Caleb Swanigan profile
Pick: 40 in 2017 Mock Draft
RCSI: 18 (2015)
Height: 6'9" (206 cm)
Weight: 247 lbs (112 kg)
Age: 20.1
Position: PF/C
Jerseys: #50
High School: Homestead High School (Indiana)
Hometown: Fort Wayne, IN
College: Purdue
Current Team: Purdue
Win - Loss: 27 - 8
Caleb Swanigan Sophomore Year Jump

PreDraft Measurements

Year Source Height w/o Shoes Height w/ Shoes Weight Wingspan Standing Reach No Step Vert Max Vert
2017 NBA Draft Combine 6'7 ½" 6'8 ½" 246 7'3" 9'0" - -
2016 NBA Draft Combine 6'7 ½" 6'8 ½" 247 7'3 ½" 8'11" 26" 29"
2015 USA Basketball 6'7 ¾" 6'8 ¾" 254 7'4 ¾" 9'0 ¼" - -
2015 Hoop Summit 6'6 ¾" 6'7 ¾" 271 7'3 ½" 9'1" - -
2014 USA Basketball 6'7 ¼" 6'8 ½" 265 7'3" 9'0" - -
2014 USA Basketball 6'7 ¼" 6'8 ¼" 272 7'3" 9'0" - -
2014 Nike Skills Academy - 6'8" 269 7'1 ½" - - -
2014 Nike Skills Academy - 6'8" 269 7'1 ½" - - -
2013 Nike Elite 100 6'7" - 231 7'3" - - -

Basic Per Game Stats

Season GP Min Pts 2pt 3pt FT Rebounds Ast Stl Blk TO PF
M A % M A % M A % Off Def Tot
2016/17 35 32.5 18.5 5.3 9.6 54.8% 1.1 2.4 44.7% 4.7 6.0 78.1% 2.7 9.7 12.5 3.0 0.4 0.8 3.4 2.8


Caleb Swanigan Sophomore Year Jump

Julian Applebome
Julian Applebome
Jan 23, 2017, 12:30 pm
Julian Applebome breaks down the significant improvement Caleb Swanigan has shown in various facets, as well as the tremendous production he is posting for Purdue in the Big Ten.

With Big Ten Defensive Player of the Year, First Team All-Conference member and go-to guy A.J. Hammons off to the NBA, Purdue has needed Caleb Swanigan to take a big jump in his sophomore year, something he's doing in a major way thus far.

Swanigan had a rude awakening following his freshman season when his attempt to enter the 2016 NBA Draft fell flat after a very poor showing at the NBA Combine and in private workouts. This forced him to make major improvements to his body, work ethic, intensity level and polish up his skill-set, all of which he's done in a major way as a sophomore.

Swanigan's production is up across the boards, as he's posting incredible per-40 minute averages of 23 points, 15.6 rebounds, 3.5 assists and 4.2 turnovers, while shooting 58% from 2-point range and 47% for 3.

Still only 19 years old, making him the same age or younger than freshman such as T.J. Leaf, Wenyen Gabriel and Josh Jackson, Swanigan has gotten himself into better shape this season, which has allowed him to play consistently harder for longer stretches.

Still not the quickest or most explosive athlete, Swanigan's improved conditioning has helped him run the floor better, rebound out of his area, and have sustained success deeper into games despite the added defensive attention he's drawing.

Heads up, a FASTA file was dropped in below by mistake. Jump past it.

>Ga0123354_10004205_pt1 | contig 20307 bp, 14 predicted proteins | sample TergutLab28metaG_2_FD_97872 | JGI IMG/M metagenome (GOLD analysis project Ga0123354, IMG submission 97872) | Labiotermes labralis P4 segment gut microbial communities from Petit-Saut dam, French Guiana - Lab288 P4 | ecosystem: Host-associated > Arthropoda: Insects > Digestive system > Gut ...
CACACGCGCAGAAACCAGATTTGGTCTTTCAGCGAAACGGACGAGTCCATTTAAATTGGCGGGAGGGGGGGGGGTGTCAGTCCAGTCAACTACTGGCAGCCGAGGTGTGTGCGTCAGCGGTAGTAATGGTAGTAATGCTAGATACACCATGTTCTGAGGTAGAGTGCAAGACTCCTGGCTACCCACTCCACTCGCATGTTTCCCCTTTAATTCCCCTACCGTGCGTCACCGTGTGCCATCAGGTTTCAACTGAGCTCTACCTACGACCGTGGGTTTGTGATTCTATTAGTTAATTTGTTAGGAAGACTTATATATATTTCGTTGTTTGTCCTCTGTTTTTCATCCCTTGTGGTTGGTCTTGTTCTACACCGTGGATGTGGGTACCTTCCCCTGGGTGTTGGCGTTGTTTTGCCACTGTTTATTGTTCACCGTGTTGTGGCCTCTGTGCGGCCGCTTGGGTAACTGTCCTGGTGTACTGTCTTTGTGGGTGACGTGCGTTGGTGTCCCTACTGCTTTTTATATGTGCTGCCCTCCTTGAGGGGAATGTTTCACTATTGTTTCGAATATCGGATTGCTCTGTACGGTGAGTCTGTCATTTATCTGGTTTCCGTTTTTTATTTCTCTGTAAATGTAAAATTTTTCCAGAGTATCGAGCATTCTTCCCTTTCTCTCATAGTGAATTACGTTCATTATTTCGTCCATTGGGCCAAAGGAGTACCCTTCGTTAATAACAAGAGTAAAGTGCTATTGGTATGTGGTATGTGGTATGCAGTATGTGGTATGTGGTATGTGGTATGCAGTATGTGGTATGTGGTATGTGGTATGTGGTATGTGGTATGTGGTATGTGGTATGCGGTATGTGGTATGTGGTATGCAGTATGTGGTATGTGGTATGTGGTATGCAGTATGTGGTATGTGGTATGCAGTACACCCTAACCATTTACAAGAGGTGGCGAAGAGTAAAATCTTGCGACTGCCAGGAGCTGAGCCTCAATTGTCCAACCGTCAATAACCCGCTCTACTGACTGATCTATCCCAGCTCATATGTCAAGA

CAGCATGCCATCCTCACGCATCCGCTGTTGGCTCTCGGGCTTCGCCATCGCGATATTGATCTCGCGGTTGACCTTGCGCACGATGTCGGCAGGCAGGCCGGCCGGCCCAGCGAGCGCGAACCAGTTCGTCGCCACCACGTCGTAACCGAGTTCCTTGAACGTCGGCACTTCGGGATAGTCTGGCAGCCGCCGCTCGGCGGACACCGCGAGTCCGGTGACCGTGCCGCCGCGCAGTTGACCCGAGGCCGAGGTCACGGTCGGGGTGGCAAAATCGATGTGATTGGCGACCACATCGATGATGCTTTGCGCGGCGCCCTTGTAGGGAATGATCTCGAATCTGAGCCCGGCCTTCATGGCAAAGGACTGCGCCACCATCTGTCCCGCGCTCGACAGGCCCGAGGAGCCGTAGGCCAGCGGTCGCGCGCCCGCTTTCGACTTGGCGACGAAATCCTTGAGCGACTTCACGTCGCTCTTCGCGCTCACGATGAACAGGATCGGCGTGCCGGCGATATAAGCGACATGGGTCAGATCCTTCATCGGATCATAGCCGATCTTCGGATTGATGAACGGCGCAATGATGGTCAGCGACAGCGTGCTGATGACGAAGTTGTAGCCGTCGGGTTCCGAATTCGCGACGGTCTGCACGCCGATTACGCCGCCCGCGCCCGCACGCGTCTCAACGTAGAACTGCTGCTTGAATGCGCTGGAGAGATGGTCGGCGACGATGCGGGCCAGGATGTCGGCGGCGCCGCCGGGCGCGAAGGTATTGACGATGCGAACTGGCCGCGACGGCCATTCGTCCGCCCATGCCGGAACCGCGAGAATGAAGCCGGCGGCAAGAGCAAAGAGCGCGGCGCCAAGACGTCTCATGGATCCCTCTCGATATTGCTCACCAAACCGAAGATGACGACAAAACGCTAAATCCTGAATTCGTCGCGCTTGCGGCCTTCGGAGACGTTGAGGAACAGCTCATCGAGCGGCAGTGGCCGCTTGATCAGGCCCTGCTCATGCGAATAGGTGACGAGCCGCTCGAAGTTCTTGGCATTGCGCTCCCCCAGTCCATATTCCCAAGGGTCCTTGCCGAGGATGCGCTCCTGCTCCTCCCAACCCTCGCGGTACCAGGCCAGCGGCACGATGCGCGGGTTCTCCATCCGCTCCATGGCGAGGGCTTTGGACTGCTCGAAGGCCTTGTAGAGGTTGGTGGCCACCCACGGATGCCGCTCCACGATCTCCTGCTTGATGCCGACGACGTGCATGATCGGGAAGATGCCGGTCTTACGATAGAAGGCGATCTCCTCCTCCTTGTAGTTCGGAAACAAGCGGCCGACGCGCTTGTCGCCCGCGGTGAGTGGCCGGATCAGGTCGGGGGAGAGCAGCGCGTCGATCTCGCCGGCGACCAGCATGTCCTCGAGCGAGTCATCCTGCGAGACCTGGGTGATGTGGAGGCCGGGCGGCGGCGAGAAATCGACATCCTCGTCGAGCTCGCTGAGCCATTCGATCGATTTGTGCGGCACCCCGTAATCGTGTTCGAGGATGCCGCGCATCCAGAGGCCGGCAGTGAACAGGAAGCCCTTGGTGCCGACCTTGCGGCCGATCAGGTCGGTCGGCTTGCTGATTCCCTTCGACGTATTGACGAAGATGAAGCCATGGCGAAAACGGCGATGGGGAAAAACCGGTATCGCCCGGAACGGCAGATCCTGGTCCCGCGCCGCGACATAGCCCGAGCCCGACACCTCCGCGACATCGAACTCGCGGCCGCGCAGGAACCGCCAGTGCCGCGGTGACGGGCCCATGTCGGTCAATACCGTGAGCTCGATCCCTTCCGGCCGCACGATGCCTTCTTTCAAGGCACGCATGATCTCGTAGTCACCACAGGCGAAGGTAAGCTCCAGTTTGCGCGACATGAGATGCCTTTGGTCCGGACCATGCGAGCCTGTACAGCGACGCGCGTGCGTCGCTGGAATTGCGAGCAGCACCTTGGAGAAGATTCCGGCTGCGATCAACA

He's been absolutely deadly with his back to the basket, where he's reading the floor and navigating double teams better, as well as finishing the looks created for him by teammates around the basket, where he's converting a stellar 73% of his half-court attempts according to Synergy Sports Tech.

Perhaps the most notable improvement Swanigan has made is from the perimeter, though, as he's currently shooting 18/38 (47%) from beyond the arc through 20 games, up from 29% last year, while raising his free throw percentage from 71 to 78%.

Swanigan's 7'3 1/2 wingspan may help compensate for his lack of quickness and explosiveness to a certain degree and allow him to operate more as a small-ball center at the NBA level, something he'll likely have to do considering his struggles covering ground in open space. He's only posted 4 steals and 16 in 630 minutes thus far this season, something that will likely stand out as a major red flag considering the lack of historical success of previous players who posted such rates. Swanigan's defensive potential has to be considered the biggest question mark surrounding his NBA potential at the moment.

The fact that he's such a tremendous rebounder may help mitigate some of those concerns, though.

Julian Applebome is a video analyst for DraftExpress. Follow him on twitter and check out the DraftExpress Video section. He will be breaking down the NBA draft in digital format all year long for us.

Top NBA Draft Prospects in the Big Ten, Part Five: Prospects 8-11

Jeremy Bauman
Jeremy Bauman
Josh Riddell
Josh Riddell
Oct 14, 2016, 01:30 pm
Matt Kamalsky

Caleb Swanigan's college recruitment was not without drama, as the 18th ranked RSCI prospect initially committed to play for the Michigan State Spartans, before abruptly decommitting and electing to stay in his home state of Indiana to compete for the Purdue Boilermakers. Coach Matt Painter already had a pair of 7-footers - since-graduated A.J. Hammons and the efficient scoring, 7-2 rising junior, Isaac Haas - and was in need of a power forward to plug into an otherwise well-rounded lineup.

A starter from day one, the Fort Wayne, Indiana native averaged nearly a double-double, scoring 10.2 PPG and grabbing 8.3 RPG (second overall in the Big Ten), but showed plenty of room for improvement during his first season in Lafayette. Swanigan impressed with his hustle, nose for the ball and versatility on offense, but was too inefficient as a scorer, turned the ball over often and proved to be inept at the defensive end at times.

The big man declared for the 2016 NBA Draft and participated in the Combine, but realized his best option was to return to school for at least another season after struggling badly in Chicago, as he was considered a fringe second round draft pick at best. The rising sophomore will have ample opportunity to prove himself as a key member of a legit Top-25 team.